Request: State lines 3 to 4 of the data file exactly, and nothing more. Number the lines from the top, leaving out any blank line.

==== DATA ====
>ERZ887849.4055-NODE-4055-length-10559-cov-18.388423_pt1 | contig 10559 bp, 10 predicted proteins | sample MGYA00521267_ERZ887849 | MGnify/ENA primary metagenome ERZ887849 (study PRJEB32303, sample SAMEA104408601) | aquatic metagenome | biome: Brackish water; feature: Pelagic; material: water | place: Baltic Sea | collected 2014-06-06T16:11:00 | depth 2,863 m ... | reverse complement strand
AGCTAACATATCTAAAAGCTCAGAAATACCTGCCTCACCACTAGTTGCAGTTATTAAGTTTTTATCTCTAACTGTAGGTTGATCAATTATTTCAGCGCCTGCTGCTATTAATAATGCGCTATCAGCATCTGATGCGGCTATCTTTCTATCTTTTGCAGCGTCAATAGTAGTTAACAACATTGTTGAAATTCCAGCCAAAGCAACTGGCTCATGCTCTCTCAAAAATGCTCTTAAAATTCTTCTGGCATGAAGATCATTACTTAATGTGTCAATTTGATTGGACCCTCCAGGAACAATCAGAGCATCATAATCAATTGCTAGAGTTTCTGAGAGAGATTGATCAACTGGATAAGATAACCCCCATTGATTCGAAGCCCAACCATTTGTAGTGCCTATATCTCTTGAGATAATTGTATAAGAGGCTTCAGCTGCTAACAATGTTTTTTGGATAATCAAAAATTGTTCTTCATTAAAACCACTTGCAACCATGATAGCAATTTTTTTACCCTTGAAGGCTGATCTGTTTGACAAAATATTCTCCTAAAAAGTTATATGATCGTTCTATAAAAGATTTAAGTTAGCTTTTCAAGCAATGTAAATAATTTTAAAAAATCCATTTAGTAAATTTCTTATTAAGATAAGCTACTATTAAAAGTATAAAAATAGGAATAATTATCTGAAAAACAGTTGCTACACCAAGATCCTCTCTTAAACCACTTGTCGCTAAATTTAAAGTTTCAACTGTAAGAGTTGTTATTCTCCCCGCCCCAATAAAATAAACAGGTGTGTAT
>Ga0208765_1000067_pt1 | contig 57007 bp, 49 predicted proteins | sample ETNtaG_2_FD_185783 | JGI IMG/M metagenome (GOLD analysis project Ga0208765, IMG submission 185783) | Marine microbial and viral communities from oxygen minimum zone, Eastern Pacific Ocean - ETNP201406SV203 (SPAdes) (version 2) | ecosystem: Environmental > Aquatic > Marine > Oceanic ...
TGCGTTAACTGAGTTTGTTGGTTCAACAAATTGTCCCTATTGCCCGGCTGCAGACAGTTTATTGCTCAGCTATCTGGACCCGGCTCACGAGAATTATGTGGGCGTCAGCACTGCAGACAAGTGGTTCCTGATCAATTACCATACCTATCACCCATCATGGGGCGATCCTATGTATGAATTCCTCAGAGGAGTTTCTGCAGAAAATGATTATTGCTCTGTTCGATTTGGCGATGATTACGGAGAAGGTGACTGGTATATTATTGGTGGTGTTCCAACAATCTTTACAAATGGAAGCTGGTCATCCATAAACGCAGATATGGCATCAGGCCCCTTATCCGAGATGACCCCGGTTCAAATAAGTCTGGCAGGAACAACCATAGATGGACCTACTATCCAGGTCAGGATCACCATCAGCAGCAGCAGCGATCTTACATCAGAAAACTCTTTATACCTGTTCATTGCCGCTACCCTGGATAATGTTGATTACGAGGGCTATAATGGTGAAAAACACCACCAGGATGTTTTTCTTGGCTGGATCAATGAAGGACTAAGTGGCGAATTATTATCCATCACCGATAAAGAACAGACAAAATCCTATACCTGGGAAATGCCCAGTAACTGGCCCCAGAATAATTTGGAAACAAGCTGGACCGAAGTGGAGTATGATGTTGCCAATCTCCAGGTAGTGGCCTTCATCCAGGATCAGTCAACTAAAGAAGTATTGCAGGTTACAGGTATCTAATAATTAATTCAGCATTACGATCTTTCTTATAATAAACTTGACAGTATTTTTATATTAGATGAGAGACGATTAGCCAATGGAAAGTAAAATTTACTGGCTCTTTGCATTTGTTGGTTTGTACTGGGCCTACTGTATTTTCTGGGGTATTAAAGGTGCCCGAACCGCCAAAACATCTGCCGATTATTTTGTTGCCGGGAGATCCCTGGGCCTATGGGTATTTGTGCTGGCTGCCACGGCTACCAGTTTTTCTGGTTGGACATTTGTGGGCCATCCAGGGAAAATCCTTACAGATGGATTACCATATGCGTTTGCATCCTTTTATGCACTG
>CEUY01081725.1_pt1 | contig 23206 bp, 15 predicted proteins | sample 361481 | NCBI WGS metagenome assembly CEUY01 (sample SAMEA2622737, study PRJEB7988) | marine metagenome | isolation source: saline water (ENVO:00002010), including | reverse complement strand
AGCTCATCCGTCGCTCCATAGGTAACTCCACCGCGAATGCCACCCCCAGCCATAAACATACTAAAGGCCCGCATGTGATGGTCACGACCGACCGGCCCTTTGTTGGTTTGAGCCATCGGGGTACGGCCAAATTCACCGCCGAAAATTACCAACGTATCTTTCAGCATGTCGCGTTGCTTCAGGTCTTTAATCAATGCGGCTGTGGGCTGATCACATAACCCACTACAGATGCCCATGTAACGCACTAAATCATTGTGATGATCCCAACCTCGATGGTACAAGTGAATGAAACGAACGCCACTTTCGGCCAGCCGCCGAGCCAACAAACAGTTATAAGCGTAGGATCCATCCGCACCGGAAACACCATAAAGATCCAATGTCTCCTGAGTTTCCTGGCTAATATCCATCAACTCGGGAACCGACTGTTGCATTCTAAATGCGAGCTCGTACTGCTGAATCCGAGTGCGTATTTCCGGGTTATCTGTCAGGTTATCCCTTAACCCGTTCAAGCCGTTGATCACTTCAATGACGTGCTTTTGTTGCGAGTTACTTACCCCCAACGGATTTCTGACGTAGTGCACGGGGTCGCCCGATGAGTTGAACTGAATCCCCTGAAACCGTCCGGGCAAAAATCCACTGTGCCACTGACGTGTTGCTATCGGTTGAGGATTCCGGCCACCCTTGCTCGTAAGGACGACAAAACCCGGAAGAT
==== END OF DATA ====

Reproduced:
>Ga0208765_1000067_pt1 | contig 57007 bp, 49 predicted proteins | sample ETNtaG_2_FD_185783 | JGI IMG/M metagenome (GOLD analysis project Ga0208765, IMG submission 185783) | Marine microbial and viral communities from oxygen minimum zone, Eastern Pacific Ocean - ETNP201406SV203 (SPAdes) (version 2) | ecosystem: Environmental > Aquatic > Marine > Oceanic ...
TGCGTTAACTGAGTTTGTTGGTTCAACAAATTGTCCCTATTGCCCGGCTGCAGACAGTTTATTGCTCAGCTATCTGGACCCGGCTCACGAGAATTATGTGGGCGTCAGCACTGCAGACAAGTGGTTCCTGATCAATTACCATACCTATCACCCATCATGGGGCGATCCTATGTATGAATTCCTCAGAGGAGTTTCTGCAGAAAATGATTATTGCTCTGTTCGATTTGGCGATGATTACGGAGAAGGTGACTGGTATATTATTGGTGGTGTTCCAACAATCTTTACAAATGGAAGCTGGTCATCCATAAACGCAGATATGGCATCAGGCCCCTTATCCGAGATGACCCCGGTTCAAATAAGTCTGGCAGGAACAACCATAGATGGACCTACTATCCAGGTCAGGATCACCATCAGCAGCAGCAGCGATCTTACATCAGAAAACTCTTTATACCTGTTCATTGCCGCTACCCTGGATAATGTTGATTACGAGGGCTATAATGGTGAAAAACACCACCAGGATGTTTTTCTTGGCTGGATCAATGAAGGACTAAGTGGCGAATTATTATCCATCACCGATAAAGAACAGACAAAATCCTATACCTGGGAAATGCCCAGTAACTGGCCCCAGAATAATTTGGAAACAAGCTGGACCGAAGTGGAGTATGATGTTGCCAATCTCCAGGTAGTGGCCTTCATCCAGGATCAGTCAACTAAAGAAGTATTGCAGGTTACAGGTATCTAATAATTAATTCAGCATTACGATCTTTCTTATAATAAACTTGACAGTATTTTTATATTAGATGAGAGACGATTAGCCAATGGAAAGTAAAATTTACTGGCTCTTTGCATTTGTTGGTTTGTACTGGGCCTACTGTATTTTCTGGGGTATTAAAGGTGCCCGAACCGCCAAAACATCTGCCGATTATTTTGTTGCCGGGAGATCCCTGGGCCTATGGGTATTTGTGCTGGCTGCCACGGCTACCAGTTTTTCTGGTTGGACATTTGTGGGCCATCCAGGGAAAATCCTTACAGATGGATTACCATATGCGTTTGCATCCTTTTATGCACTG